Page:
The big election issue - car parking

Members of Huntingdonshire District Council are preparing for the May 3 elections, and the big issue of the day is car parking. IAN MacKELLAR takes a look behind the issues. CAR parking seems to be the biggest issue on the electoral stump this year, if H

Members of Huntingdonshire District Council are preparing for the May 3 elections, and the big issue of the day is car parking. IAN MacKELLAR takes a look behind the issues.

CAR parking seems to be the biggest issue on the electoral stump this year, if Huntingdonshire District Councillors are any bell-weather.

The council's last meeting before any election is usually a slightly nervous occasion for both the ruling Tories and the Liberal Democrat opposition, and last week's conclave was no exception.

The Lib Dems have lighted on the issue, particularly in the market towns, as a vote-winner. But the Tories have been either clever or cowardly on the issue, depending on where you stand politically.

Everyone knows car parking is an issue, particularly in Huntingdon town centre, but there are also problems in St Neots and, to a lesser extent, St Ives. There are occasional complaints from Ramsey, where the HDC car parks are free, but there is no plan to change that.

The council commissioned eminent transport consultants, Steer, Davies, Gleeve, last year to analyse the problem and recommend solutions. They suggested, among other things, charging for long-stay edge-of-town-centre parking - £1.50 to start with, rising in stages to £6 after 10 years - converting some long-stay spaces to short-stay and adding decks to provide additional space at others. SDG said the time was not yet right for park-and-ride schemes, which would not be supported.

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Last year also, HDC proposed to extend Huntingdon's riverside car park, prompting a backlash from a vocal handful of local residents. The proposal was withdrawn but has not gone away.

The Tories decided to duck the issue. Instead of cabinet agreement on a new strategy late last year or early this, they preferred to set up a cross-party working group to meet several times before making recommendations.

That has had two effects. First, it has kicked the issue into the long grass until after the May 3 elections. Secondly, it will enable them to blame the minority Lib Dem and Independent members if the people don't like what comes out of it.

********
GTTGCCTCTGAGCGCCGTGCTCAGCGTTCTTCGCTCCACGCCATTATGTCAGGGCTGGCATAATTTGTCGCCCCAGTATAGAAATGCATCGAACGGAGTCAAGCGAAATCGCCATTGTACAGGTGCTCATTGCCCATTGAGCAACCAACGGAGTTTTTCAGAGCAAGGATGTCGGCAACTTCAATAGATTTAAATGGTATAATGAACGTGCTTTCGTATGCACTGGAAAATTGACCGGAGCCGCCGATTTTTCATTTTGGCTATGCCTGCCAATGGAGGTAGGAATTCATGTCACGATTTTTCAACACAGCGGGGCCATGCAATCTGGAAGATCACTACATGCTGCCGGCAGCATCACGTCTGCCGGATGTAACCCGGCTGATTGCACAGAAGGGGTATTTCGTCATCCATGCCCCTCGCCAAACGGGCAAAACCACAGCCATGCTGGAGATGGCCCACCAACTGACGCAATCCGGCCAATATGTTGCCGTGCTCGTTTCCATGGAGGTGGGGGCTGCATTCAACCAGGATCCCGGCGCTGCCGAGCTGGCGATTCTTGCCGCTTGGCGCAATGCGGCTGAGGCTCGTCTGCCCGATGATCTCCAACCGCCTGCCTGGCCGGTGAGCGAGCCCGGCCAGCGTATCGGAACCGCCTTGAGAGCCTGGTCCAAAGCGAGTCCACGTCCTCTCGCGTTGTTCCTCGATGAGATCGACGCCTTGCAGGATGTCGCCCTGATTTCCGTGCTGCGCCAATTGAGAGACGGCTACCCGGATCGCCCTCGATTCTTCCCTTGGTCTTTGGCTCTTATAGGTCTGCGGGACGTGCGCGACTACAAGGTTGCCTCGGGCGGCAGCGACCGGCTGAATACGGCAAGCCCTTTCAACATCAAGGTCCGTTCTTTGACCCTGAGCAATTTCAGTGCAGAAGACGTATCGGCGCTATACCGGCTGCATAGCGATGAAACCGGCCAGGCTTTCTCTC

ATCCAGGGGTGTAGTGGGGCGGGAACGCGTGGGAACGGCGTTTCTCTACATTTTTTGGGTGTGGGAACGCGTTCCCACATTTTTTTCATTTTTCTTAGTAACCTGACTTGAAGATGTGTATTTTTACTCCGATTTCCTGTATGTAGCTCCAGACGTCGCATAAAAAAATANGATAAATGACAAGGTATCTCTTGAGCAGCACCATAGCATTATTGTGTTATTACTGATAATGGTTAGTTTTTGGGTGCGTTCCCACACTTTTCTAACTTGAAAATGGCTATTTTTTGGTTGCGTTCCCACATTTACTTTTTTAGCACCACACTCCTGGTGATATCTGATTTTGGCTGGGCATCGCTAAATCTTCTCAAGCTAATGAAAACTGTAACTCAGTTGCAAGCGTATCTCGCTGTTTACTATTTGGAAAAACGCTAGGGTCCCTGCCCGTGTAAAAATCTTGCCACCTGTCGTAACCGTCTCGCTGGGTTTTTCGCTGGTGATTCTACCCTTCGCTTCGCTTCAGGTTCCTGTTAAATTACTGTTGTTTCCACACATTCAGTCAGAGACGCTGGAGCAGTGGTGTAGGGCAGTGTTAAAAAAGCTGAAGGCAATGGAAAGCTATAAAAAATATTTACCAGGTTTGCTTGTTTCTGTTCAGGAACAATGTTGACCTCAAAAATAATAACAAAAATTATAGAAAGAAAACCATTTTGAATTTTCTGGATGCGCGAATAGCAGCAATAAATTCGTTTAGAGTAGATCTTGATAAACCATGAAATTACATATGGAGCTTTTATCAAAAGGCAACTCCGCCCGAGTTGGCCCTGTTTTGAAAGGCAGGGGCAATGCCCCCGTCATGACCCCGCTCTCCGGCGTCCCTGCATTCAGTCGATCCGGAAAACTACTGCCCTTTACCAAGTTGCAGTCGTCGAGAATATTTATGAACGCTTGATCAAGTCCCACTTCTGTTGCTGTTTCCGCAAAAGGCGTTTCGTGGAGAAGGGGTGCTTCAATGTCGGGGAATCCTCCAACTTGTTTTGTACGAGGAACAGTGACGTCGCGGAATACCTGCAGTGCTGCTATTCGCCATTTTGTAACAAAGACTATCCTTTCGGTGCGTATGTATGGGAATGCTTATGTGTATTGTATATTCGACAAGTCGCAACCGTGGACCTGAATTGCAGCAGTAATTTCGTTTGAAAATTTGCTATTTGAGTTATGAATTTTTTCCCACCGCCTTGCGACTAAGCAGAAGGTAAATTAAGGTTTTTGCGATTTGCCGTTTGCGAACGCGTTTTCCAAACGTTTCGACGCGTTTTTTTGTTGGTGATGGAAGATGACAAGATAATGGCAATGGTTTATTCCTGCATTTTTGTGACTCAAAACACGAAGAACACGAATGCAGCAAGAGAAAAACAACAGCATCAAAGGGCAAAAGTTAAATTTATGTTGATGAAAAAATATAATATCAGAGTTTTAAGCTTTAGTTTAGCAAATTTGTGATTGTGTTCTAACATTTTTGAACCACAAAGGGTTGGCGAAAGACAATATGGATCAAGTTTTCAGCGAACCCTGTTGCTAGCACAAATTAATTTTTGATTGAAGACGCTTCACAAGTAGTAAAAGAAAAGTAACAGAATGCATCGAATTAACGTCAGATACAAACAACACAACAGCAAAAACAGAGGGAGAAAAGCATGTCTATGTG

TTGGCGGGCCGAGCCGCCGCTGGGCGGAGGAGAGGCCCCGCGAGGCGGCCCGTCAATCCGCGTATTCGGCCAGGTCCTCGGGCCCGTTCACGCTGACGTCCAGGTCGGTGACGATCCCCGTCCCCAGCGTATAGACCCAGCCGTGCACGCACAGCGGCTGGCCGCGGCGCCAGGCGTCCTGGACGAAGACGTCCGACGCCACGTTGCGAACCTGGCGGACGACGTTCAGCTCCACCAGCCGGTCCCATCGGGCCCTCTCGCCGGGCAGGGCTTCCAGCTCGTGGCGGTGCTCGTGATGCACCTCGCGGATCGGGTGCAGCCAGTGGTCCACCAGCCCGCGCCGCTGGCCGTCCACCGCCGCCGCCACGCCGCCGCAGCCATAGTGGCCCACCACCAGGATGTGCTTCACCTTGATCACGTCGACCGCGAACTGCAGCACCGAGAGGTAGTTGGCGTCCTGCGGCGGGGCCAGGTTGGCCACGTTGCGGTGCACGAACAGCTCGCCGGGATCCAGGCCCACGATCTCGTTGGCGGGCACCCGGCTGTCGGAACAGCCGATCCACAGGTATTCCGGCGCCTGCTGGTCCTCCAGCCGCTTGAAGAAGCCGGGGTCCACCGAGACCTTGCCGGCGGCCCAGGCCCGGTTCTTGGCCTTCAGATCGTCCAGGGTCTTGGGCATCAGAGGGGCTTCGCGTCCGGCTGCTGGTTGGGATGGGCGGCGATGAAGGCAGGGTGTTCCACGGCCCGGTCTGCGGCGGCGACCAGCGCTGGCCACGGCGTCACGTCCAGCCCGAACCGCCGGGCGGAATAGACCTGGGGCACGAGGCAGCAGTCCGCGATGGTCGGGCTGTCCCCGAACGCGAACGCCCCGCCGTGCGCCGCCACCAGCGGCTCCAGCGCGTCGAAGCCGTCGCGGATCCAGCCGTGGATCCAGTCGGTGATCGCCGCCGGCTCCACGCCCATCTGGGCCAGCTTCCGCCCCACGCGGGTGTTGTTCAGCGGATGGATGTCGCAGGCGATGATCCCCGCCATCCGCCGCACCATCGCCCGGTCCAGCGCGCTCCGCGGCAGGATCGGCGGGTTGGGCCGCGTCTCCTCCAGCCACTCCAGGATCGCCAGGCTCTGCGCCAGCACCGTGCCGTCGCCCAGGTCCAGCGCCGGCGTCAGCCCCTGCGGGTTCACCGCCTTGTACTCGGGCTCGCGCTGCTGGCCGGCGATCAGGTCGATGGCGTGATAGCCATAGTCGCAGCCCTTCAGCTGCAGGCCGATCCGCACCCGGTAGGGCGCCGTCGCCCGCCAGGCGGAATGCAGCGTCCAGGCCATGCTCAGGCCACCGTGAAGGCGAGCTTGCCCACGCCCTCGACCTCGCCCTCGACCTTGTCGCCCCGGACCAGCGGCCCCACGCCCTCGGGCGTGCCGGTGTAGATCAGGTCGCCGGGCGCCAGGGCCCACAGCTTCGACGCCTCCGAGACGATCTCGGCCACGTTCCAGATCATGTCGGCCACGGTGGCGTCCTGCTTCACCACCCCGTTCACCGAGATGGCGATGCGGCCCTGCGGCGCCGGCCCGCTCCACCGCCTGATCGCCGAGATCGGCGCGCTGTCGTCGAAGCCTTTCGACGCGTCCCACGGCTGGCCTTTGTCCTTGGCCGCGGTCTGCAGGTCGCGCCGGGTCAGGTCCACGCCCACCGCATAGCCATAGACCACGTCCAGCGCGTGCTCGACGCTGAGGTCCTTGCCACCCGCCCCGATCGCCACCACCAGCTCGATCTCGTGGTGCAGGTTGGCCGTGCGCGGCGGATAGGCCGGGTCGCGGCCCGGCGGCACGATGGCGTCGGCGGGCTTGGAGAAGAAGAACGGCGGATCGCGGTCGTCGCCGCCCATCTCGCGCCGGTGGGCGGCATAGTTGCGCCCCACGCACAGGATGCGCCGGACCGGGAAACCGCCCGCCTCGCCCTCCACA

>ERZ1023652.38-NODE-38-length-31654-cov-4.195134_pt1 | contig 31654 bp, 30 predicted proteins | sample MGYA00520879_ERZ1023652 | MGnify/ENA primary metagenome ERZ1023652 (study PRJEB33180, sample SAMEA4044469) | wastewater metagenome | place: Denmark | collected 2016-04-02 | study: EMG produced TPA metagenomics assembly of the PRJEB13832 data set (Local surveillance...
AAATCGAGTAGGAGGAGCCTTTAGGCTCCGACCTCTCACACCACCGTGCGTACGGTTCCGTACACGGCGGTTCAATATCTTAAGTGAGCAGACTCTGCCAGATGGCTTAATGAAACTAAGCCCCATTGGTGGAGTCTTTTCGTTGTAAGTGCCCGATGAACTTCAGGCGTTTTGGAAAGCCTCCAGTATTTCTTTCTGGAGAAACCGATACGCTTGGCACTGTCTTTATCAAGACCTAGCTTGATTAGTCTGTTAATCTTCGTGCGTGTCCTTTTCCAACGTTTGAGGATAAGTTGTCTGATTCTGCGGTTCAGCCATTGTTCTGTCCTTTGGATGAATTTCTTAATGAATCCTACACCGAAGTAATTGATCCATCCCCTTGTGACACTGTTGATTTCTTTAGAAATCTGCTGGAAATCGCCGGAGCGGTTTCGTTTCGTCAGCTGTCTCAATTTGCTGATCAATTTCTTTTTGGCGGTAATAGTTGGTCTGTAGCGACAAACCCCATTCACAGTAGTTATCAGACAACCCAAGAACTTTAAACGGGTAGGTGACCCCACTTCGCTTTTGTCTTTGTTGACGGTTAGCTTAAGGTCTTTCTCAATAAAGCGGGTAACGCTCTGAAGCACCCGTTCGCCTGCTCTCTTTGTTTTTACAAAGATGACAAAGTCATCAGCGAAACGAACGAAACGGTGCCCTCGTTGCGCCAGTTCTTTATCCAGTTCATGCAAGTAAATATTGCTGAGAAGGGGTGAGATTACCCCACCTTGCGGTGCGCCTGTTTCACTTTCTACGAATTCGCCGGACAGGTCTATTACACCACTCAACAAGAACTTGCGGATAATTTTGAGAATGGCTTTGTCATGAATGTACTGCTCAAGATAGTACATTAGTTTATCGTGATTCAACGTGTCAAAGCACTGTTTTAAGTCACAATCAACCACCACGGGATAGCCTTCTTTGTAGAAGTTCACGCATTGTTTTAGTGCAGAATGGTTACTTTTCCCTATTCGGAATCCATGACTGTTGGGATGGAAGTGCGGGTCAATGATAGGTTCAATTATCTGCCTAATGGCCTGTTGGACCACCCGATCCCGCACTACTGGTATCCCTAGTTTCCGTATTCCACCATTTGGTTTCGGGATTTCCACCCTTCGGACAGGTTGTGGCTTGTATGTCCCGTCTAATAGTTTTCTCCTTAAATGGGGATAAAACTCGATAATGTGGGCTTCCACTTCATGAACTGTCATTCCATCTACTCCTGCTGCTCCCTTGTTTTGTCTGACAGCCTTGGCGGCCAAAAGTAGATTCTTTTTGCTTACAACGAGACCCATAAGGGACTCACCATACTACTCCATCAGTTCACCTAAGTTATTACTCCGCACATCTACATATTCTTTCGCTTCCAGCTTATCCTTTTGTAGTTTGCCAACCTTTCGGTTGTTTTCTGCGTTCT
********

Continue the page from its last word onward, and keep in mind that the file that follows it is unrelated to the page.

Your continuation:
St Neots councillors were quick to recognise that charging for long-stay parking in their riverside car park was political dynamite. Not just the Lib Dems but even the Tories oppose it on the grounds that it would damage commerce in the town centre.

Last week, council leader, Councillor Ian Bates, angrily insisted: "No decisions have been made. That is why we have a working party. They are considering many things, including parking for the disabled, park-and-ride, long-stay, short-stay."

His colleague, Councillor Peter Bucknell, said the group would be visiting all the car parks. No rush there, then.

It is not clear why they are so sensitive. They are elected to take decisions in the best interests of the district, even if some voters don't like them. But, even if they lost every seat they are defending next month - only 19 of the 52 seats are on offer - they would still have firm control of the authority, as they have since its creation 33 years ago.

And they can't duck the decision for ever. Huntingdon, in particular, needs more town centre parking to feed its rapidly expanding retail and commercial activities. The longer-term solution is a multi-storey car park when Chequers Court is redeveloped, but that is probably three years away and they cannot hide from the decision until then - including next year's elections.

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